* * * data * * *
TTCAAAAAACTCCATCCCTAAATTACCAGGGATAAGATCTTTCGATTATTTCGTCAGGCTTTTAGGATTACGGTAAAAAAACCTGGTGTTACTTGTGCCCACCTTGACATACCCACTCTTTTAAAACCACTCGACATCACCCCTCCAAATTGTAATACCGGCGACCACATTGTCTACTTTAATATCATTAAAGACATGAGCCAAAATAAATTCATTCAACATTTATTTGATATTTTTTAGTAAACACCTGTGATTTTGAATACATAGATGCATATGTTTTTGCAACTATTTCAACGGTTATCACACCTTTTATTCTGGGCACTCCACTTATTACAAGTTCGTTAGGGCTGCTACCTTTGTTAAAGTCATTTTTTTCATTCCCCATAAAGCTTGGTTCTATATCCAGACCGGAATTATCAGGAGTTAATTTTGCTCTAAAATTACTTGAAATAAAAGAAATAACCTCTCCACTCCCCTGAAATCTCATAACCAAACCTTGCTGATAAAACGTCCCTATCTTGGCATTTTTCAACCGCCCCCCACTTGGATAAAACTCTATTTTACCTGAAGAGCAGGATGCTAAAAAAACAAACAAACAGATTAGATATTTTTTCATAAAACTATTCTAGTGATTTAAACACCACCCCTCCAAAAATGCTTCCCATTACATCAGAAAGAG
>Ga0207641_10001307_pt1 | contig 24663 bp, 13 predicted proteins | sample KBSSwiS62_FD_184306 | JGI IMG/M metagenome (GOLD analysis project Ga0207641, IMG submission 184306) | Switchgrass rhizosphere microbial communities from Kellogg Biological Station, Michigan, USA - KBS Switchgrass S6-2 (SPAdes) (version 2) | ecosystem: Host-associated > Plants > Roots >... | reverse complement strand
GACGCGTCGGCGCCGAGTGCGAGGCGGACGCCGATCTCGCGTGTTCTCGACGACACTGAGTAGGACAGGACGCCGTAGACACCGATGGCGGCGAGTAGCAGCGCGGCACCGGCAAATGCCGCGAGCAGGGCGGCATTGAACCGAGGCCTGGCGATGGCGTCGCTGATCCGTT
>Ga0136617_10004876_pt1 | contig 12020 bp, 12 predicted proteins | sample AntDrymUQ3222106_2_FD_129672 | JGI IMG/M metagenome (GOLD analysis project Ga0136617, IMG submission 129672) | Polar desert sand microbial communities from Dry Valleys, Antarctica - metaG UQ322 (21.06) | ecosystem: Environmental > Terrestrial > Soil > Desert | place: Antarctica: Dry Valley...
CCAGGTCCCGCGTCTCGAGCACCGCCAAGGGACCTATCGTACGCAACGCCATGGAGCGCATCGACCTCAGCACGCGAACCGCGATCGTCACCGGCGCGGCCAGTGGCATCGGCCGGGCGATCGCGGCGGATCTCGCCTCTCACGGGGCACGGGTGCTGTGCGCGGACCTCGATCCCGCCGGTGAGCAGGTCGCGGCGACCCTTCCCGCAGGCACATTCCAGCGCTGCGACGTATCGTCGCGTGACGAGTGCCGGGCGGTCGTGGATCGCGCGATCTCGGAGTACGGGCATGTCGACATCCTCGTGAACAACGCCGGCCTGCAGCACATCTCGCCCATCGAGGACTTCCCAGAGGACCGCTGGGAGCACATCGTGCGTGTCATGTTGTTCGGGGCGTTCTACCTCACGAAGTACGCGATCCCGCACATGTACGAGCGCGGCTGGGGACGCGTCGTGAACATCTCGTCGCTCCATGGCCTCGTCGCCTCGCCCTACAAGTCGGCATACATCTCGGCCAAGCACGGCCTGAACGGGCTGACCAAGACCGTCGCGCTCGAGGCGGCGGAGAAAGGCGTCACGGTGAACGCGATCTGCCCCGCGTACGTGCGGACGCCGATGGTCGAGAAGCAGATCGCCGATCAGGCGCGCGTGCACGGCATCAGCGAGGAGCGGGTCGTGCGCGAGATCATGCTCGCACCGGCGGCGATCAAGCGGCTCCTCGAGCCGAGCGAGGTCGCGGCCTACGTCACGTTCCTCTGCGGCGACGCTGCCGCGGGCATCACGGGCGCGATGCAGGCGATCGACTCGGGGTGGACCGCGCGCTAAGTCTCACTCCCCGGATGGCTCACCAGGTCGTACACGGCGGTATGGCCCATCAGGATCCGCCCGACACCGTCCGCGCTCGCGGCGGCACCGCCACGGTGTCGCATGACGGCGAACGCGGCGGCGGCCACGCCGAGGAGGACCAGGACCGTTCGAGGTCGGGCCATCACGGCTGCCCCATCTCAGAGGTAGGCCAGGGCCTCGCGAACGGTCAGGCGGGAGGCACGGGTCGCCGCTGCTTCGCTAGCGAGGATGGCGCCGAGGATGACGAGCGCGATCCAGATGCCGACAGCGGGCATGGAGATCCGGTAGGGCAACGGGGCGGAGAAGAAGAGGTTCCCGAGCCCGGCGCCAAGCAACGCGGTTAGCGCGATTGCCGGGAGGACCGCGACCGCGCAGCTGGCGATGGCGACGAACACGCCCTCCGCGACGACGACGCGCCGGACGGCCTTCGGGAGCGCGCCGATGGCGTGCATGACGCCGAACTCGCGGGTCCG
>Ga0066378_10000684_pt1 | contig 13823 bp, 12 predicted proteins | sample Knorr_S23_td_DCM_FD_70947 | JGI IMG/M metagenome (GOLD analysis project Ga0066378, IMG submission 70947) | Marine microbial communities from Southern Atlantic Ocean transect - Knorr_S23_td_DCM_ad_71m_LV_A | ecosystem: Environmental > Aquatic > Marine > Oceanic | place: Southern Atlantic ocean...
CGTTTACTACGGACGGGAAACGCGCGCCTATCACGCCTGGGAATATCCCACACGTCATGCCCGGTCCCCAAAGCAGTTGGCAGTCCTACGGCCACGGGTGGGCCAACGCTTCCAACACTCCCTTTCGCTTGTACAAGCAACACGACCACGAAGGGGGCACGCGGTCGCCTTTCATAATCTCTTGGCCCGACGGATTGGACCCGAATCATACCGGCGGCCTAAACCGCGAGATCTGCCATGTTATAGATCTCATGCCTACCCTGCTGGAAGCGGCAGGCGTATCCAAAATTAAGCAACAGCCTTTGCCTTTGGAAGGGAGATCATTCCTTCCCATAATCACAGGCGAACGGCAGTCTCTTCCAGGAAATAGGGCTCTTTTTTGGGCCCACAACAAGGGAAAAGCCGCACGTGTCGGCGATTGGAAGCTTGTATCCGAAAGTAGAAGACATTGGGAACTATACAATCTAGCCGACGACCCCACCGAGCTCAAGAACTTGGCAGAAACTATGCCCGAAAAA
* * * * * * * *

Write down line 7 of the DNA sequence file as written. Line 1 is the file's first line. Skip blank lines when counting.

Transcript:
CGTTTACTACGGACGGGAAACGCGCGCCTATCACGCCTGGGAATATCCCACACGTCATGCCCGGTCCCCAAAGCAGTTGGCAGTCCTACGGCCACGGGTGGGCCAACGCTTCCAACACTCCCTTTCGCTTGTACAAGCAACACGACCACGAAGGGGGCACGCGGTCGCCTTTCATAATCTCTTGGCCCGACGGATTGGACCCGAATCATACCGGCGGCCTAAACCGCGAGATCTGCCATGTTATAGATCTCATGCCTACCCTGCTGGAAGCGGCAGGCGTATCCAAAATTAAGCAACAGCCTTTGCCTTTGGAAGGGAGATCATTCCTTCCCATAATCACAGGCGAACGGCAGTCTCTTCCAGGAAATAGGGCTCTTTTTTGGGCCCACAACAAGGGAAAAGCCGCACGTGTCGGCGATTGGAAGCTTGTATCCGAAAGTAGAAGACATTGGGAACTATACAATCTAGCCGACGACCCCACCGAGCTCAAGAACTTGGCAGAAACTATGCCCGAAAAA